Q: And just quickly the biggest challenge for the new Secretary of the Department of Energy?

SEN. WIN: The biggest challenge is making sure that we have enough, two things: making sure that we have enough power in the next 20 years. This pandemic has slowed down economic growth, but our economy is still strong. And I feel that after the pandemic we will go back to about six to 7 percent growth, meaning we will need to expand our supply by about six to 7 percent as well because it's directly correlated. Second is, we need to be self-sufficient. One thing that the Ukraine incident taught us is we're not self sufficient. Konting aberration, konting gulo lang in the Middle East. May ganitong invasion, we get affected here. So let's be self sufficient in terms of our energy needs. Look for our own oil and gas. Use electric vehicles so we don't use petroleum anymore. Expand our renewable energy sources so that we don't need to import coal.

Q: Very quickly nuclear energy sir.

SEN. WIN: Nuclear energy, in my opinion, should be studied very carefully. I won't close my thoughts on that. I'm open to studying that very carefully. But in the case of the Bataan nuclear power plant, I've been to a cousin of the power plant in Slovenia. I personally went there. I talked to the CEO. And the CEO told me that the per kilowatt price that they are selling is about P5 which is not cheap. So there's this common belief that the BNPP will sell cheap electricity. It's not in Slovenia, because that plant is so old that they need to put in a lot of retrofitting, a lot of safety improvements that led to very expensive costs on a per kilowatt hour. So, in short, the BNPP, in my opinion, might be too old already to be economically operated. But I'm open to looking at other forms of nuclear technology such as SMRs, the small modular reactors.

Q: I wanted also to get your thoughts, Sir on the seeming confusion on what is being ordered by the governor of Cebu, Cebu governor Gwen Garcia and this resolution by the IATF adopted by President Rodrigo Duterte. You are a former mayor, which should prevail doon sa dalawa?

SEN. WIN: It's a matter of policy. The national policy should prevail and the local government should recognize the national policy. Because the national policy takes into consideration the entire situation of the country. And, for example, if there's an uptick of cases in some parts of the country and there's traveling around then obviously that uptick will spread all over the country. So the national policy should prevail, and the local ordinances should take into consideration the national policy. That's based on my experience and thinking of the law. However, I just came back from Singapore, and from what I see in Singapore, masks are optional if you're outdoors. It's mandatory indoors. There is no more social distancing. Everything is in full capacity, and tourism is back in Singapore. My take on this is we're already learning how to live with the virus, our constituencies are adjusting. For example, in Valenzuela, our PCR testing is already close to only about 5 percent, highest already of people getting tested. And our cases are already as low as three cases a day. So my point of the matter here is let's already adjust to open up our economy some more. We need to rev up our economy so that revenues will come back. But we will feel the pinch in the next few years if we don't open up our economy, especially tourism because we are very reliant on tourism.

Q: Okay. 19th Congress, of course, it's been known that Senator Migz Zubiri will be the next Senate president. I just wanted to find out from you. Do you see any possible surprises or changes regarding this?

SEN. WIN: Senator Zubiri will be the next Senate President.

Q: Sigurado na po yun. I want to go to, just quickly also, the blue ribbon committee, very important. Sigurado na ho ba ito kay Senator Tolentino because there's also reports that Senator Alan Peter Cayetano wants this. Who will be having the blue ribbon committee?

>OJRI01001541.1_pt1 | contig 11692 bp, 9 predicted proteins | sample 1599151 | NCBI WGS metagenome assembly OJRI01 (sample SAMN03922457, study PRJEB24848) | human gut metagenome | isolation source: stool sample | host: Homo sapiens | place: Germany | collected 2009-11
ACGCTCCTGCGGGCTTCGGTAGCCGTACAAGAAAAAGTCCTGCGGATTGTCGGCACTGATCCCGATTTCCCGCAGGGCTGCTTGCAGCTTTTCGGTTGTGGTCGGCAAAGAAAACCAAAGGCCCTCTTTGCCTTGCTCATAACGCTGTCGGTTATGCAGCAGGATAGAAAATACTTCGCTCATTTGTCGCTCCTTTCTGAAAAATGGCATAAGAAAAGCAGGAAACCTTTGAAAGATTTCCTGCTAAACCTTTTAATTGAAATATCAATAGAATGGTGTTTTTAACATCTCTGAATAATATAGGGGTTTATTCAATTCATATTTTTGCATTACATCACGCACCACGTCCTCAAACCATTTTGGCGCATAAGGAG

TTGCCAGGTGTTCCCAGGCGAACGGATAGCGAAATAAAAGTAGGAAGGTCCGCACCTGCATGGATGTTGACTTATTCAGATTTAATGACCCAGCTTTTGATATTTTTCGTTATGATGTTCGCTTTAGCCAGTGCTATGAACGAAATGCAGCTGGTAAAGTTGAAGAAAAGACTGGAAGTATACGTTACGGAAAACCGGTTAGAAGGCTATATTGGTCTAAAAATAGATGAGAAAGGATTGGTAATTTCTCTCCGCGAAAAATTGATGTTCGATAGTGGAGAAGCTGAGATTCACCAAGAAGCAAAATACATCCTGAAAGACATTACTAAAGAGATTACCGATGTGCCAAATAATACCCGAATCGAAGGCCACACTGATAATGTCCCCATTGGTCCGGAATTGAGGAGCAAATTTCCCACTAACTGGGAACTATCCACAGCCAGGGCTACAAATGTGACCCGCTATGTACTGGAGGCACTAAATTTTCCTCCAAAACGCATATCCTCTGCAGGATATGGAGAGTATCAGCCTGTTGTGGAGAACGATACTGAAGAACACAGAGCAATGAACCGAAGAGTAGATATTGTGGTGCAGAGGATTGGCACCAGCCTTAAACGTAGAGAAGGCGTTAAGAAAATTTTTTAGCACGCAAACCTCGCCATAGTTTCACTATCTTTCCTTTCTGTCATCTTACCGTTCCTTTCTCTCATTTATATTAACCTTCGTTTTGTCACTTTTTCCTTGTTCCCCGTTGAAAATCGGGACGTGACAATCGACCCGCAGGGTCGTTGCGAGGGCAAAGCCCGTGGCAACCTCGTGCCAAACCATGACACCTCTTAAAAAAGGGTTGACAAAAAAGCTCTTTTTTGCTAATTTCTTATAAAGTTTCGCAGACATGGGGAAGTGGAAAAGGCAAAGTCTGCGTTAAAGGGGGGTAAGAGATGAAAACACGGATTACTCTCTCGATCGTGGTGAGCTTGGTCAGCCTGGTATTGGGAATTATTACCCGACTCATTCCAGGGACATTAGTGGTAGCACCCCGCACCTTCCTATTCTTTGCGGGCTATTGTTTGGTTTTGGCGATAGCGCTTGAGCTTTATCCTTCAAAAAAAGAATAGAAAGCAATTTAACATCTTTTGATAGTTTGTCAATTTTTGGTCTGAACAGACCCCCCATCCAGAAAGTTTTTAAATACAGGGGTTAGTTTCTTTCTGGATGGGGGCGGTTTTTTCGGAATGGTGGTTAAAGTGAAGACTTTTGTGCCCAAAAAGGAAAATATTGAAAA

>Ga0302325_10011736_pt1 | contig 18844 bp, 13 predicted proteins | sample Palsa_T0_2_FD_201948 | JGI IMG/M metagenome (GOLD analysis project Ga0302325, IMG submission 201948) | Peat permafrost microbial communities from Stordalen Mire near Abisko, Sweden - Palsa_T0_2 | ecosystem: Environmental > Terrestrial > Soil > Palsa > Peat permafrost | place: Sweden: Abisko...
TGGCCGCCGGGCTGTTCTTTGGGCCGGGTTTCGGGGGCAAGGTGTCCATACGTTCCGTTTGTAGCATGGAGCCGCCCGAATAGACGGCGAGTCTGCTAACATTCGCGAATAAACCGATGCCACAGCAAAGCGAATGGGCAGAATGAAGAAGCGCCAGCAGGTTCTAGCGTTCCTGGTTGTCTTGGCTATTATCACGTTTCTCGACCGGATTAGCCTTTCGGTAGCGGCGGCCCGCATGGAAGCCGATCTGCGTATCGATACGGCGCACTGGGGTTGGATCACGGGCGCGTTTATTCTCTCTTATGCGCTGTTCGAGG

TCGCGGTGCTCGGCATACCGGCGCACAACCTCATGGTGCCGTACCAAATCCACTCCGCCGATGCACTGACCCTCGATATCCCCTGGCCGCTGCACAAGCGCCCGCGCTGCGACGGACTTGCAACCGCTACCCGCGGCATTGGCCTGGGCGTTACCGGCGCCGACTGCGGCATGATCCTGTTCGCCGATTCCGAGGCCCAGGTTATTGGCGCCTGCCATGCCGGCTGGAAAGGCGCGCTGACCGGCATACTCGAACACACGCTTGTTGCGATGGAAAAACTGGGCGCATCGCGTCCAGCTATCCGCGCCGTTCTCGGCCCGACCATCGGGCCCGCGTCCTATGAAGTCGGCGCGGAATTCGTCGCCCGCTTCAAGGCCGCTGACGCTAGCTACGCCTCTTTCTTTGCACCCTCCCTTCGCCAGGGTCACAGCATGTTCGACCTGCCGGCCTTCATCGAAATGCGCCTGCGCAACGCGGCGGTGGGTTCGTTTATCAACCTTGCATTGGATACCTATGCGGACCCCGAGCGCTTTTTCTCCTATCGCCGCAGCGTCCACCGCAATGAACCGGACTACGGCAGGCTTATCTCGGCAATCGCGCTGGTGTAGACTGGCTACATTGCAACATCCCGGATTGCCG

SEN. WIN: I'm not updated with that Committee, and I leave the discussion to our colleagues being a collegial body but I'm not very sure on who wants to vie for that committee chairmanship.

Q: Okay, let's talk about your committees. You will be heading the Ways and Means Committee and basic education. Yung basic education, you're just inheriting that from kayo po yung sa 18th Congress at kayo rin po sa 19th Congress? Let's talk about the basic education committee. Are we ready for 100% face to face classes come August and what kind of concerns are you possibly seeing regarding this?

SEN. WIN: Based on my observation and my consultation with our teachers and consultation with people on the ground, we're ready to go back to face to face classes. For example, in Valenzuela, based on our observation, our cases are low. Our families are, they know what to do. In cases of, for example, somebody who has symptoms, so we're ready to go back to face to face classes. On the other hand, going back to face to face classes will also increase economic activity. So it's not only fixing learning losses, but also jump-starting our local economy, especially in our LGUs. And I'm very concerned when we go back, we have to remember that our schools were closed for about two years, and we didn't have any National Achievement Test for two years. I'm very concerned Pinky that once we have the test, our grades will not be as good and as what we expect and it's very difficult to catch up. Catching up is the most difficult part. And when student students have problems catching up with tend to drop out and the repercussions of dropping out is enormous for our country.

Q: Okay, so last question as the ways and means chair, how can the government raise funds? Is it a more efficient tax collection? Or do you think right now I'm sure you're already studying this, our new tax laws necessarily?

SEN. WIN: First of all, we have to address the concerns of our businessmen, especially the MSMEs. Corruption is still pervasive. I'm not saying the entire BIR or Customs but corruption victimizing our MSMEs is very pervasive. And that is quite sad, because when you raise taxes, more corruption will happen because the more corrupt officials will find ways to victimize MSMEs. So we have to address that issue first. We have to make sure that the mechanisms are in place to punish and to eliminate corruption at the very minimum level. At the same time, timing is very important. When you talk about raising taxes and inflation is up, prices of fuel are up, I think the talks about raising taxes should not even be there with this type of environment.